Facebook takes on YouTube with video service

Buy, buy, baby: Facebook has bought over 50 companies in order to acquire their staff or product.

The social network has begun to roll out Watch, its new video tab. The product looks set to shake up the online streaming industry. Is Facebook becoming dangerously big?

Mark Zuckerberg likes video. Facebook’s boss predicts that within a few years, it will account for most of the content you see on his social network. Yesterday that future just got a lot closer.

Facebook has started rolling out its new video service, Watch. Users will initially get access to a few dozen series from partner networks. Eventually the company intends to allow anyone to upload videos.

Each show will have a comment section and content will be displayed in categories like “What friends are watching.” The idea is to replace the mishmash of videos in your news feed with something more organised. Basically, to be more like YouTube.

This is classic Facebook. The tech giant keeps a close watch on industry trends and innovations. When it spots a successful company, it sometimes uses its massive wealth to buy it.

In other cases, Facebook simply copies the company. After its $3 billion offer to buy Snapchat was turned down, it started integrating the best bits of Snapchat into its own products. Subsequently Snapchat’s growth slowed. YouTube has reasons to be scared of Watch.

Facebook boasts almost two billion users and took $28 billion in revenues last year. If it copies your product, chances are its version will be more popular and sophisticated than yours. Is it just too powerful?

Watch out

“Yes,” say some. The more users Facebook attracts, the more money and data it amasses, the more effective its products become. Start-ups cannot compete, and the whole industry suffers. We should start regulating the company.

“You’re exaggerating,” reply others. The fact that Facebook keeps having to buy or copy rivals shows that start-ups are thriving. If anything, by matching the brightest ideas in tech with its huge resources, it ensures that we get the best products possible.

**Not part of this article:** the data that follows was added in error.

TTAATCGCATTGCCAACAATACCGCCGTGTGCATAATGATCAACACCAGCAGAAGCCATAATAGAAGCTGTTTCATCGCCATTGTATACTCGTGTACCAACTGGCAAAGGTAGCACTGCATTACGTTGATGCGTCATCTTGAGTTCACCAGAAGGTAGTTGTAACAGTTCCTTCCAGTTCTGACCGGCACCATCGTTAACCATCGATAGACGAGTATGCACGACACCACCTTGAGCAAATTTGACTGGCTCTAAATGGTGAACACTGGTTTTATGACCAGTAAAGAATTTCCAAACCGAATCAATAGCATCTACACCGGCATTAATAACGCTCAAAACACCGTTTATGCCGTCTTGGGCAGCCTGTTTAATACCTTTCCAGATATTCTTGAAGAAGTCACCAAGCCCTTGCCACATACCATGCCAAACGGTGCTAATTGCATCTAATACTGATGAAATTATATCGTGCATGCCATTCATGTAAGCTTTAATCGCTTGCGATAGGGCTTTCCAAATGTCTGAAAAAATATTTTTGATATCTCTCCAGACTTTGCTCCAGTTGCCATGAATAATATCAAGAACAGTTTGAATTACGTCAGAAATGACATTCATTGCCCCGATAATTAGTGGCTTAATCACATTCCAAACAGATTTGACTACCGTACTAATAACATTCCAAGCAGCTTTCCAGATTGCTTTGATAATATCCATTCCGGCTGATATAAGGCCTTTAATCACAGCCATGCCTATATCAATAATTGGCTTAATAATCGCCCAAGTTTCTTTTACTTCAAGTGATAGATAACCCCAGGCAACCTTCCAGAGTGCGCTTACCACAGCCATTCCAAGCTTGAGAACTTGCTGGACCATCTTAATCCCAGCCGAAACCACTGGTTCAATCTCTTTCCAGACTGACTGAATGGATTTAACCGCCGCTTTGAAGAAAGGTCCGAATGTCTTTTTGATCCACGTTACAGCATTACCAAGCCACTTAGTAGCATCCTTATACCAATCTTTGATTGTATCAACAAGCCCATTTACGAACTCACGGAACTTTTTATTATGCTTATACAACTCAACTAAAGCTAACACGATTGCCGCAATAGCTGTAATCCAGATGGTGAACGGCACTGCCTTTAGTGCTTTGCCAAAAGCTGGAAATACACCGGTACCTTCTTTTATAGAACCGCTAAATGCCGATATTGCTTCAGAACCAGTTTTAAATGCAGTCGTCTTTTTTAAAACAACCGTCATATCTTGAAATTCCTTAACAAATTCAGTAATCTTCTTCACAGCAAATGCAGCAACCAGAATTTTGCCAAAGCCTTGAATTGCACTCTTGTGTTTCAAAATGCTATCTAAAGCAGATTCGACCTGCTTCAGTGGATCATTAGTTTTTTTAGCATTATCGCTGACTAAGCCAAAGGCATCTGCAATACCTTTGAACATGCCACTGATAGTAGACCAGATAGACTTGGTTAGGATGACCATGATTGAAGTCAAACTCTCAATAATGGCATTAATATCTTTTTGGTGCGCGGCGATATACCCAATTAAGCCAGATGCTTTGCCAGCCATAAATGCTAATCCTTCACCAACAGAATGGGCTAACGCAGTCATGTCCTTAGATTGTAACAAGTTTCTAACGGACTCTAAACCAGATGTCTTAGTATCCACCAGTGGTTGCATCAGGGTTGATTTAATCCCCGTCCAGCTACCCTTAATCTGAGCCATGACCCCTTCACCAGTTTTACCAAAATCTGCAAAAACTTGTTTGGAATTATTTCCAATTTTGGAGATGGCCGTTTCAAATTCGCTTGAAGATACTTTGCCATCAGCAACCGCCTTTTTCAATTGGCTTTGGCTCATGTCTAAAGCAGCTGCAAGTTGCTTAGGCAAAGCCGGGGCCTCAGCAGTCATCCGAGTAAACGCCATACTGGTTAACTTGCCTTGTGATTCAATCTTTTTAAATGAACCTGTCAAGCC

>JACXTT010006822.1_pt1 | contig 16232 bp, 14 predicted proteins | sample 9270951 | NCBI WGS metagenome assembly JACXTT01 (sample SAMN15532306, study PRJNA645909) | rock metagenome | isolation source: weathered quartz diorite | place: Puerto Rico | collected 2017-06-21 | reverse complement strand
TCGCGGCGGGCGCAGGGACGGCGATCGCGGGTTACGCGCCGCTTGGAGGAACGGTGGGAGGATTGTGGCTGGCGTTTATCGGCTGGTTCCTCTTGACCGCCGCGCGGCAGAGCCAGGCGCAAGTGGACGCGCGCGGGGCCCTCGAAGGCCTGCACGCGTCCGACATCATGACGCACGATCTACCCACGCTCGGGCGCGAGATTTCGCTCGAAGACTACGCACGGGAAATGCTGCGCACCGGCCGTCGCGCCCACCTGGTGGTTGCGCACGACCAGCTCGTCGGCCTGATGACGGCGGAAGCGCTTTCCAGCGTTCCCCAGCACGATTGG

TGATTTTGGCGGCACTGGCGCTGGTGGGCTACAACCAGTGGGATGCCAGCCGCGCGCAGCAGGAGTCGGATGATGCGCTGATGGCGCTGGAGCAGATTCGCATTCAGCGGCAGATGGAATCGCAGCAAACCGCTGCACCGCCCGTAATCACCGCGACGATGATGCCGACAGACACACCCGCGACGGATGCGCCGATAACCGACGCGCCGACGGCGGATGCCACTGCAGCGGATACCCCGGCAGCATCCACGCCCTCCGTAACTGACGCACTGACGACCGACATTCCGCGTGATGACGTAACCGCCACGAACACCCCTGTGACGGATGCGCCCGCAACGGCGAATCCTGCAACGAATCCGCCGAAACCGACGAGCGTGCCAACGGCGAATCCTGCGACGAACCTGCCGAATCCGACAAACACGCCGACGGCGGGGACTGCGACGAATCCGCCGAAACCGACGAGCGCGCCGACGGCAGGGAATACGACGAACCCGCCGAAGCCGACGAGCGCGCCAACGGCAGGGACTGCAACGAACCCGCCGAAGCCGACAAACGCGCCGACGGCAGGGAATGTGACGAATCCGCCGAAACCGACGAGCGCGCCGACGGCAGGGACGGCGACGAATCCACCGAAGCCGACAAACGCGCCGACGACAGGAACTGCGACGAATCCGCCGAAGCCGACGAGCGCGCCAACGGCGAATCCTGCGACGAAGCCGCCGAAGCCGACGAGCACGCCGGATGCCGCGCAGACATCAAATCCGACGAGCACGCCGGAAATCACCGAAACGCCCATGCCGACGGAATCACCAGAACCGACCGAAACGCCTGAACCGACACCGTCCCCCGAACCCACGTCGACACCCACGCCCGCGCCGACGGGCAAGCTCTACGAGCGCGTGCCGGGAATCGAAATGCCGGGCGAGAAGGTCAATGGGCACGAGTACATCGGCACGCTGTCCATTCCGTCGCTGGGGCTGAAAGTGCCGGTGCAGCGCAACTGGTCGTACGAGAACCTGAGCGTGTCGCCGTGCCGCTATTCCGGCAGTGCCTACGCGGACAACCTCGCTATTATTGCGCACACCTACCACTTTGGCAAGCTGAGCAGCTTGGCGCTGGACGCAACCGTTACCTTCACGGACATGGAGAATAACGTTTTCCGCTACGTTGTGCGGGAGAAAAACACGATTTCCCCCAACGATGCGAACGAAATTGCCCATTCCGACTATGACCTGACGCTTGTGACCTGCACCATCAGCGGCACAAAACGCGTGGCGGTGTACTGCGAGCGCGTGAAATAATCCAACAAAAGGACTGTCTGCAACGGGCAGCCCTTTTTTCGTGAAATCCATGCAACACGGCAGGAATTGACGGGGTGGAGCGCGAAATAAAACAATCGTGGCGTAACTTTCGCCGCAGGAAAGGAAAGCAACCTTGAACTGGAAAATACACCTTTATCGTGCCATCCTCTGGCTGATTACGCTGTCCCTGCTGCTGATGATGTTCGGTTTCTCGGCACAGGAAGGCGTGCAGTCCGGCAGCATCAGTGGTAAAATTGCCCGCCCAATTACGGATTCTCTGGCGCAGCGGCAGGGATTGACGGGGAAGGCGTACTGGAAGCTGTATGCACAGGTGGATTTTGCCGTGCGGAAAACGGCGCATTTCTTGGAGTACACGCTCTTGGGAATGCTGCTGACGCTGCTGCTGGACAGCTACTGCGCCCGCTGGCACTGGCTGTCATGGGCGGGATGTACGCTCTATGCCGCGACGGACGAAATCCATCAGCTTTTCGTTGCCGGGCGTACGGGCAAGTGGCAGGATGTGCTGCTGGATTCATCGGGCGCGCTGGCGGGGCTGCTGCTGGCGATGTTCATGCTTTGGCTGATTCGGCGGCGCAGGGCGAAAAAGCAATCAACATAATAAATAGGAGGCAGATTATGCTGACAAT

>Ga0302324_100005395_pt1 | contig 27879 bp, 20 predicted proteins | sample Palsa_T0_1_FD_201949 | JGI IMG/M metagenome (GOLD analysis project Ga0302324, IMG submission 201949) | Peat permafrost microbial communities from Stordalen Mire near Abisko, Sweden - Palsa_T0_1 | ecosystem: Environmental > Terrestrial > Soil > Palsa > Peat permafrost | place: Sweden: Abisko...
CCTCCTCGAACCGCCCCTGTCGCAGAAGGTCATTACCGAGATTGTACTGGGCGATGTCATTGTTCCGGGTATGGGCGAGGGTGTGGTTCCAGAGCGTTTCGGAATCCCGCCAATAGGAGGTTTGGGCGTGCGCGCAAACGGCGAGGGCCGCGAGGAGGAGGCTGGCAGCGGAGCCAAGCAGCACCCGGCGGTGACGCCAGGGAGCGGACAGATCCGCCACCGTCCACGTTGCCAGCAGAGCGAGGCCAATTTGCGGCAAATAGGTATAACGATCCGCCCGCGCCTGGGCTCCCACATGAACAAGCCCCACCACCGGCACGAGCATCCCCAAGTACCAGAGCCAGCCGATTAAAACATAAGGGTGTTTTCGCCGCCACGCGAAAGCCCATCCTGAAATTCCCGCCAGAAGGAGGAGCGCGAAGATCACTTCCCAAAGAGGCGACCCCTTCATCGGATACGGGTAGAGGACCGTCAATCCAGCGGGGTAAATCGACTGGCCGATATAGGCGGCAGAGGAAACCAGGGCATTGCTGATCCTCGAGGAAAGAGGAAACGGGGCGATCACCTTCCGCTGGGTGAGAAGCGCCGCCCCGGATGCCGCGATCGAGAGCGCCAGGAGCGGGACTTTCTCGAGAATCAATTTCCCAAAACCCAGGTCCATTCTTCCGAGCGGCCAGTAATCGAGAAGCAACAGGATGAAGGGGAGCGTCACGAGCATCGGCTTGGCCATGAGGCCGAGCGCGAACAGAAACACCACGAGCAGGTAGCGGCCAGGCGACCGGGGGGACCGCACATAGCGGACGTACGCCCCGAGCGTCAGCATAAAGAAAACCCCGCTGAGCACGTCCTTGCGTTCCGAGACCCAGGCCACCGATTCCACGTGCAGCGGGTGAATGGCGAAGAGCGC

You Decide

  1. Has this article changed your mind about using Facebook (or Instagram or WhatsApp)?

Activities

  1. In groups, record a one-minute video in which you explain whether you think Watch will work, and why.

Some People Say...

“Imitation is the sincerest form of flattery.”

What do you think?

Q & A

What do we know?
Launch content includes an interactive show featuring a motivational speaker and a cooking programme involving kids. Facebook paid for some of these shows, but it plans to stop doing so eventually.
What do we not know?
Whether Watch will take off. This depends on how it deals with certain problems. Will it crack down on inappropriate videos? Will its content beat YouTube’s?

Word Watch

New video service
Technically, Watch is a revamp of Facebook’s existing video tab.
Turned down
Snapchat boss Evan Spiegel was mocked for turning down the offer, made in 2013. But he had the last laugh: in March this year, his company was valued at $28 billion.
Best bits
For instance, Facebook cloned Snapchat’s Stories feature, which allows users to create temporary photo and video montages.
YouTube
YouTube is owned by Google.
Almost two billion users
If Facebook’s community were a country, it would be the most populous in the world.

PDF Download

Please click on "Print view" at the top of the page to see a print friendly version of the article.